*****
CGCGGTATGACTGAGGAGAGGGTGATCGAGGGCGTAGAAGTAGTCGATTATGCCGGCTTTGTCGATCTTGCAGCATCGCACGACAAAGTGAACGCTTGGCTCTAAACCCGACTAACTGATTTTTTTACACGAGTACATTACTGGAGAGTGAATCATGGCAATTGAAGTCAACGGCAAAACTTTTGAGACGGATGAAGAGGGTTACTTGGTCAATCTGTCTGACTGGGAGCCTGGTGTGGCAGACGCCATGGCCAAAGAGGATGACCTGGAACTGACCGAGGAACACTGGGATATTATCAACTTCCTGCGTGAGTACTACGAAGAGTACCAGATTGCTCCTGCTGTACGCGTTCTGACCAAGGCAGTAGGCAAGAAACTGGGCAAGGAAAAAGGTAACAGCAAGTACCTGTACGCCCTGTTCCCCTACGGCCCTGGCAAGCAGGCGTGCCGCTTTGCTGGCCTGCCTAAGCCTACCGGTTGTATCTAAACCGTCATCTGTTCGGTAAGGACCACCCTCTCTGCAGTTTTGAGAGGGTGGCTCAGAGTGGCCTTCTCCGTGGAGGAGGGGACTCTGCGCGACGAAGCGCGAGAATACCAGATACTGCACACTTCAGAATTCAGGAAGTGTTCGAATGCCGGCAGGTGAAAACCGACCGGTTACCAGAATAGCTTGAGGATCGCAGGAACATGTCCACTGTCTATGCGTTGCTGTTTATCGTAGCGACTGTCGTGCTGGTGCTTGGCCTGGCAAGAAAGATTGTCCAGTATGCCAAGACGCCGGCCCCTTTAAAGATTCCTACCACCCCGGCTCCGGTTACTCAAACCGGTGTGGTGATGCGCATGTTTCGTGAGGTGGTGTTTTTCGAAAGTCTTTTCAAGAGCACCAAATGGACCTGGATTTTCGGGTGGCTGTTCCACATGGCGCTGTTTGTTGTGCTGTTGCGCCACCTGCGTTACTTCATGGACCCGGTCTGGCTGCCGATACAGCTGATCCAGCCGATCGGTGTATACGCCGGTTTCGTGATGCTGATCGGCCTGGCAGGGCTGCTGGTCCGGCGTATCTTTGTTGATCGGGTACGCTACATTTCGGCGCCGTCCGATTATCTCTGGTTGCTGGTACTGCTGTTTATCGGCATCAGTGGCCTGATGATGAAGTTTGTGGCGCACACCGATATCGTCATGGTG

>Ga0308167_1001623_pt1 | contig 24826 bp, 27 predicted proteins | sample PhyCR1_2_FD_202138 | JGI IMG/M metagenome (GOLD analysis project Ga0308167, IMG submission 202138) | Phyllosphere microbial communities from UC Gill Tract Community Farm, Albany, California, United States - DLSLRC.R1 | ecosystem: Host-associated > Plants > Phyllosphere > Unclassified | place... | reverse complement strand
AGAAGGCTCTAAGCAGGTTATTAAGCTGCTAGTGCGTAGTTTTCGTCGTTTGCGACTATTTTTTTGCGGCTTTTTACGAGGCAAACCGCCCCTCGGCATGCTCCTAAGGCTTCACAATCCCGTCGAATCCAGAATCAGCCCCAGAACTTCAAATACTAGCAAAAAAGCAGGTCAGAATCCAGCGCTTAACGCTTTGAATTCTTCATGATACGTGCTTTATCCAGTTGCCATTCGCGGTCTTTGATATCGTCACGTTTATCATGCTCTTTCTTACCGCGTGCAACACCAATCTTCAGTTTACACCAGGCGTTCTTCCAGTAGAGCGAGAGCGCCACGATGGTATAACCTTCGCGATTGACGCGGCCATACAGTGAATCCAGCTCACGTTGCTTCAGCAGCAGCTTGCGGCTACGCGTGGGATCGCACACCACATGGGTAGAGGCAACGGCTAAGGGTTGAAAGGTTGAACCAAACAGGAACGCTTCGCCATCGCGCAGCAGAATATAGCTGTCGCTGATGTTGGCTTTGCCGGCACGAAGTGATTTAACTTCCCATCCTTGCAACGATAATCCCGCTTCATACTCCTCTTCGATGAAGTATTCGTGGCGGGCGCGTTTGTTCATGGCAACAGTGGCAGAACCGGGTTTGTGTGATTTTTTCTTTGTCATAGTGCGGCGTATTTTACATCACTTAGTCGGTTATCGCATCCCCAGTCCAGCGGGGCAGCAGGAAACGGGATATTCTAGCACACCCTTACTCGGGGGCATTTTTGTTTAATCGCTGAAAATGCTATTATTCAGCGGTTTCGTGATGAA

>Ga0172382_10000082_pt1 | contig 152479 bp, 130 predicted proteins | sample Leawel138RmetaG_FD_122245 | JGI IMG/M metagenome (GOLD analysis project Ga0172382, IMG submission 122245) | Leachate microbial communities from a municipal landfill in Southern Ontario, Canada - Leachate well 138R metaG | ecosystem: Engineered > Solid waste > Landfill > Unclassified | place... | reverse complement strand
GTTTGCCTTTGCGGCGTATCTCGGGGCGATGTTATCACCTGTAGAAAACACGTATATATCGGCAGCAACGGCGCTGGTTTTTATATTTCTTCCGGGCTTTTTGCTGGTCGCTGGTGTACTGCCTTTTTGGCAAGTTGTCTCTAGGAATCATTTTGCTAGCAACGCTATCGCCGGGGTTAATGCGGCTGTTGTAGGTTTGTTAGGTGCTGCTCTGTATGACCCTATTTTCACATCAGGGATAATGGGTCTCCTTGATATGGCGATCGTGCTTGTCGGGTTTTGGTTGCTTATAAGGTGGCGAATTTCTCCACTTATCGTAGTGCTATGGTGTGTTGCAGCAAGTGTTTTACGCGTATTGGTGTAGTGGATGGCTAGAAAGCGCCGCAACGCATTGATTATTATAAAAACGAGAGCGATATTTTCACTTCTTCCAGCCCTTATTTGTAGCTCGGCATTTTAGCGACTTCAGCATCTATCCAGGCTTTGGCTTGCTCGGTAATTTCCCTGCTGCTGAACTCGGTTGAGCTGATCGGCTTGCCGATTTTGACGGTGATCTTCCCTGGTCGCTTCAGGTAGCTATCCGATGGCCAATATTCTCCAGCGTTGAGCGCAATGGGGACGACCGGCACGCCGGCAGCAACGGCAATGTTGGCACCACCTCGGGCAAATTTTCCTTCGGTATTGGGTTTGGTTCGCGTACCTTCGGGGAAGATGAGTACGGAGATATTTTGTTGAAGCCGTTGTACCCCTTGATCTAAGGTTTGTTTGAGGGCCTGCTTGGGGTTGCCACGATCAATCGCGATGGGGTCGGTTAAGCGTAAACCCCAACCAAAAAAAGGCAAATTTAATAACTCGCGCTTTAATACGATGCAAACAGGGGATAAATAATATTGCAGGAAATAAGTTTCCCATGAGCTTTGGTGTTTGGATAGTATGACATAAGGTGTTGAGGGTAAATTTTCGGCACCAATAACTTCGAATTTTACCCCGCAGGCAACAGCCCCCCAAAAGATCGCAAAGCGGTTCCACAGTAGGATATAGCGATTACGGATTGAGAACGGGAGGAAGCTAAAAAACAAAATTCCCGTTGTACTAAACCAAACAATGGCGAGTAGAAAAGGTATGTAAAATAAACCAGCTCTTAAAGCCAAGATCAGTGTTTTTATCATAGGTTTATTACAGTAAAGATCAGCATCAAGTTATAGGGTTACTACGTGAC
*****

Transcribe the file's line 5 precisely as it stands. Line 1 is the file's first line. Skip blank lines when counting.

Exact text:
GTTTGCCTTTGCGGCGTATCTCGGGGCGATGTTATCACCTGTAGAAAACACGTATATATCGGCAGCAACGGCGCTGGTTTTTATATTTCTTCCGGGCTTTTTGCTGGTCGCTGGTGTACTGCCTTTTTGGCAAGTTGTCTCTAGGAATCATTTTGCTAGCAACGCTATCGCCGGGGTTAATGCGGCTGTTGTAGGTTTGTTAGGTGCTGCTCTGTATGACCCTATTTTCACATCAGGGATAATGGGTCTCCTTGATATGGCGATCGTGCTTGTCGGGTTTTGGTTGCTTATAAGGTGGCGAATTTCTCCACTTATCGTAGTGCTATGGTGTGTTGCAGCAAGTGTTTTACGCGTATTGGTGTAGTGGATGGCTAGAAAGCGCCGCAACGCATTGATTATTATAAAAACGAGAGCGATATTTTCACTTCTTCCAGCCCTTATTTGTAGCTCGGCATTTTAGCGACTTCAGCATCTATCCAGGCTTTGGCTTGCTCGGTAATTTCCCTGCTGCTGAACTCGGTTGAGCTGATCGGCTTGCCGATTTTGACGGTGATCTTCCCTGGTCGCTTCAGGTAGCTATCCGATGGCCAATATTCTCCAGCGTTGAGCGCAATGGGGACGACCGGCACGCCGGCAGCAACGGCAATGTTGGCACCACCTCGGGCAAATTTTCCTTCGGTATTGGGTTTGGTTCGCGTACCTTCGGGGAAGATGAGTACGGAGATATTTTGTTGAAGCCGTTGTACCCCTTGATCTAAGGTTTGTTTGAGGGCCTGCTTGGGGTTGCCACGATCAATCGCGATGGGGTCGGTTAAGCGTAAACCCCAACCAAAAAAAGGCAAATTTAATAACTCGCGCTTTAATACGATGCAAACAGGGGATAAATAATATTGCAGGAAATAAGTTTCCCATGAGCTTTGGTGTTTGGATAGTATGACATAAGGTGTTGAGGGTAAATTTTCGGCACCAATAACTTCGAATTTTACCCCGCAGGCAACAGCCCCCCAAAAGATCGCAAAGCGGTTCCACAGTAGGATATAGCGATTACGGATTGAGAACGGGAGGAAGCTAAAAAACAAAATTCCCGTTGTACTAAACCAAACAATGGCGAGTAGAAAAGGTATGTAAAATAAACCAGCTCTTAAAGCCAAGATCAGTGTTTTTATCATAGGTTTATTACAGTAAAGATCAGCATCAAGTTATAGGGTTACTACGTGAC